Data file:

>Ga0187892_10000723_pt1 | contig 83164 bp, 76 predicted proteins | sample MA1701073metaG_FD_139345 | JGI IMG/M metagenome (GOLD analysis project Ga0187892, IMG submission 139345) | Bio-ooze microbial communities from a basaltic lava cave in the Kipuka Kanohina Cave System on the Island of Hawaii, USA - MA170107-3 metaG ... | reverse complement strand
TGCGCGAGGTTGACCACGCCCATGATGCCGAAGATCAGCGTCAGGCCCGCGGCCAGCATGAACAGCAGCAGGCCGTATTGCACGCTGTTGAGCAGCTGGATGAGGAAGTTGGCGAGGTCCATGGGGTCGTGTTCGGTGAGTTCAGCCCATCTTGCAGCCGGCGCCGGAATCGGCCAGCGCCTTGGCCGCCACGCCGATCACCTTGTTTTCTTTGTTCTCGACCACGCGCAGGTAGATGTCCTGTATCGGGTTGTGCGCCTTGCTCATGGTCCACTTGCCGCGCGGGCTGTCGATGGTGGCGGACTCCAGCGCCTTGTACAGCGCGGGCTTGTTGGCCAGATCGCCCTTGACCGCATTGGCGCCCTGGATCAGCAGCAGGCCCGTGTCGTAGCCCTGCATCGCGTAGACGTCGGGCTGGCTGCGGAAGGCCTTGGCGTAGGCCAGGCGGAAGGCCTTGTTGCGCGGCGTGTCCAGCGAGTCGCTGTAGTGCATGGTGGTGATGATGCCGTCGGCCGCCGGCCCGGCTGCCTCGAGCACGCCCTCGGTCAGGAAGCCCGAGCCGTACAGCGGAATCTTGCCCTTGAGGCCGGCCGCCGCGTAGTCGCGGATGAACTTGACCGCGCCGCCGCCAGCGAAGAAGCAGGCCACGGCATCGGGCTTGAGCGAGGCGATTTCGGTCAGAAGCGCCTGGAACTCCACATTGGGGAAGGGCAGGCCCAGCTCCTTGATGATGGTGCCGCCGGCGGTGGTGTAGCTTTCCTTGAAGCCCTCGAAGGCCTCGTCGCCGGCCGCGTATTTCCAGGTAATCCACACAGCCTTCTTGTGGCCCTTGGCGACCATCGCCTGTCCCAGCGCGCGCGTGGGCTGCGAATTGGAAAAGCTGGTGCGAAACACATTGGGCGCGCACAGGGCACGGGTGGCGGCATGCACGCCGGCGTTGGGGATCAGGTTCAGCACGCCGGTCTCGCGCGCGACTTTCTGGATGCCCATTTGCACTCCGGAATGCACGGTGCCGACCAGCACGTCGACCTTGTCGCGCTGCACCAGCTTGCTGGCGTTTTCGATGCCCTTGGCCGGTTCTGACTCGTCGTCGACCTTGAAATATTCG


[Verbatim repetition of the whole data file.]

>Ga0187892_10000723_pt1 | contig 83164 bp, 76 predicted proteins | sample MA1701073metaG_FD_139345 | JGI IMG/M metagenome (GOLD analysis project Ga0187892, IMG submission 139345) | Bio-ooze microbial communities from a basaltic lava cave in the Kipuka Kanohina Cave System on the Island of Hawaii, USA - MA170107-3 metaG ... | reverse complement strand
TGCGCGAGGTTGACCACGCCCATGATGCCGAAGATCAGCGTCAGGCCCGCGGCCAGCATGAACAGCAGCAGGCCGTATTGCACGCTGTTGAGCAGCTGGATGAGGAAGTTGGCGAGGTCCATGGGGTCGTGTTCGGTGAGTTCAGCCCATCTTGCAGCCGGCGCCGGAATCGGCCAGCGCCTTGGCCGCCACGCCGATCACCTTGTTTTCTTTGTTCTCGACCACGCGCAGGTAGATGTCCTGTATCGGGTTGTGCGCCTTGCTCATGGTCCACTTGCCGCGCGGGCTGTCGATGGTGGCGGACTCCAGCGCCTTGTACAGCGCGGGCTTGTTGGCCAGATCGCCCTTGACCGCATTGGCGCCCTGGATCAGCAGCAGGCCCGTGTCGTAGCCCTGCATCGCGTAGACGTCGGGCTGGCTGCGGAAGGCCTTGGCGTAGGCCAGGCGGAAGGCCTTGTTGCGCGGCGTGTCCAGCGAGTCGCTGTAGTGCATGGTGGTGATGATGCCGTCGGCCGCCGGCCCGGCTGCCTCGAGCACGCCCTCGGTCAGGAAGCCCGAGCCGTACAGCGGAATCTTGCCCTTGAGGCCGGCCGCCGCGTAGTCGCGGATGAACTTGACCGCGCCGCCGCCAGCGAAGAAGCAGGCCACGGCATCGGGCTTGAGCGAGGCGATTTCGGTCAGAAGCGCCTGGAACTCCACATTGGGGAAGGGCAGGCCCAGCTCCTTGATGATGGTGCCGCCGGCGGTGGTGTAGCTTTCCTTGAAGCCCTCGAAGGCCTCGTCGCCGGCCGCGTATTTCCAGGTAATCCACACAGCCTTCTTGTGGCCCTTGGCGACCATCGCCTGTCCCAGCGCGCGCGTGGGCTGCGAATTGGAAAAGCTGGTGCGAAACACATTGGGCGCGCACAGGGCACGGGTGGCGGCATGCACGCCGGCGTTGGGGATCAGGTTCAGCACGCCGGTCTCGCGCGCGACTTTCTGGATGCCCATTTGCACTCCGGAATGCACGGTGCCGACCAGCACGTCGACCTTGTCGCGCTGCACCAGCTTGCTGGCGTTTTCGATGCCCTTGGCCGGTTCTGACTCGTCGTCGACCTTGAAATATTCG